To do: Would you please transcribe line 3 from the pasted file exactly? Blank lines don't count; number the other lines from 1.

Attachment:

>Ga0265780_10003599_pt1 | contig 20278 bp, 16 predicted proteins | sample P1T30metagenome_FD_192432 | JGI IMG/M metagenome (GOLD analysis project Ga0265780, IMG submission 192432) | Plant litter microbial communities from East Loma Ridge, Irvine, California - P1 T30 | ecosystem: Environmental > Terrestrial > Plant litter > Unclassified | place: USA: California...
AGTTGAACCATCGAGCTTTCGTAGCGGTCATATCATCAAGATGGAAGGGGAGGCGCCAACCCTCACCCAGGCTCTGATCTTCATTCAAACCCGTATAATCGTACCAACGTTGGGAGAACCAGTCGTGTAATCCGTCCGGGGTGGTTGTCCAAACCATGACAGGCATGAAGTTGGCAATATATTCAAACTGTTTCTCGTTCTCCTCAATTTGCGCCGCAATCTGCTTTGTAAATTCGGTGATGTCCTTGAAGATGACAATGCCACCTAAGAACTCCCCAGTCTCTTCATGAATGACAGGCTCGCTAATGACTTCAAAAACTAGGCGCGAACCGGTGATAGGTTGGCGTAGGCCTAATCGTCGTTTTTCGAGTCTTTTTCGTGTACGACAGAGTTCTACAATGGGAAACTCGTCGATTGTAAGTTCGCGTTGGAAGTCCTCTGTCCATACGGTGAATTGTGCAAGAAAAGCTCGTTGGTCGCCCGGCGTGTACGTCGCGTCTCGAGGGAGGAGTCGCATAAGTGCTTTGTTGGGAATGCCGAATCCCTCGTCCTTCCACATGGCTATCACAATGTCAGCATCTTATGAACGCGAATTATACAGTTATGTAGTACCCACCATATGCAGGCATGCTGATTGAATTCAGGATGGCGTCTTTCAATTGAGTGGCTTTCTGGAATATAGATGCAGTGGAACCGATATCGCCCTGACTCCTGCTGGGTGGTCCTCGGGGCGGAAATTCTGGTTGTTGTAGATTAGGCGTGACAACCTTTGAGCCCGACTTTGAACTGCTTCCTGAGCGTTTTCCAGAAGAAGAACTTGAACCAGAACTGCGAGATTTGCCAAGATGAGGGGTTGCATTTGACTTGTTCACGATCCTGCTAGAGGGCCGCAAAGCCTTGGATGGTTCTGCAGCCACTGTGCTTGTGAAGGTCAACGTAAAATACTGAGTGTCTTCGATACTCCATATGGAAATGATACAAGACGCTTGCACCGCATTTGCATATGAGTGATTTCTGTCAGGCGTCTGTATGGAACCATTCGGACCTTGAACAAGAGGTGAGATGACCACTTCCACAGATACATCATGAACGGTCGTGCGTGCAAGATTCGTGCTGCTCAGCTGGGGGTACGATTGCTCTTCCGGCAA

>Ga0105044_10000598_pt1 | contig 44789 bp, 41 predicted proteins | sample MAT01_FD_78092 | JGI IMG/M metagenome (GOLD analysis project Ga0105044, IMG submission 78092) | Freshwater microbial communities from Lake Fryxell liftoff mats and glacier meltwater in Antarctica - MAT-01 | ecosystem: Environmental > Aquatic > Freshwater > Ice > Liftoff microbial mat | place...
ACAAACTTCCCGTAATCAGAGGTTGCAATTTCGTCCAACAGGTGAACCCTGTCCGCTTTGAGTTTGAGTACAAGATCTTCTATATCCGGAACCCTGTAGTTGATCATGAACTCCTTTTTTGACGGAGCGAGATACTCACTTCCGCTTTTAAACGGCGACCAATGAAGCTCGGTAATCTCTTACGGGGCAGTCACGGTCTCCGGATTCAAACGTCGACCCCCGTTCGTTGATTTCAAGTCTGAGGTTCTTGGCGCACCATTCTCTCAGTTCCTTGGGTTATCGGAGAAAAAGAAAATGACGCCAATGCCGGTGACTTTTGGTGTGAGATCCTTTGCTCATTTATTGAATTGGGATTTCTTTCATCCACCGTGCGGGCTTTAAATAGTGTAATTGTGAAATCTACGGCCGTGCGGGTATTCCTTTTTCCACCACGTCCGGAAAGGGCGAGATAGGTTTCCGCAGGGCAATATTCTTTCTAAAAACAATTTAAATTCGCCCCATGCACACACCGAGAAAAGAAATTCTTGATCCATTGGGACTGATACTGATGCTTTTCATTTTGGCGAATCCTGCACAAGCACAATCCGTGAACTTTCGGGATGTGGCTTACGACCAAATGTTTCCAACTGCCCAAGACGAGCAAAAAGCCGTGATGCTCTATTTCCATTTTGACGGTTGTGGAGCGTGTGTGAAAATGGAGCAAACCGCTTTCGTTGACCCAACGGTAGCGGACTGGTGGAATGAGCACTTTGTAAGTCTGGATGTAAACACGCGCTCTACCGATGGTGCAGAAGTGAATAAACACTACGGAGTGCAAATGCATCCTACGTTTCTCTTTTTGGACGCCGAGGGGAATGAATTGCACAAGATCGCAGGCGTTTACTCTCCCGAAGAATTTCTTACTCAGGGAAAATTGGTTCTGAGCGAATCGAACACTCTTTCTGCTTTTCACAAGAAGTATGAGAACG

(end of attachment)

>Ga0105044_10000598_pt1 | contig 44789 bp, 41 predicted proteins | sample MAT01_FD_78092 | JGI IMG/M metagenome (GOLD analysis project Ga0105044, IMG submission 78092) | Freshwater microbial communities from Lake Fryxell liftoff mats and glacier meltwater in Antarctica - MAT-01 | ecosystem: Environmental > Aquatic > Freshwater > Ice > Liftoff microbial mat | place...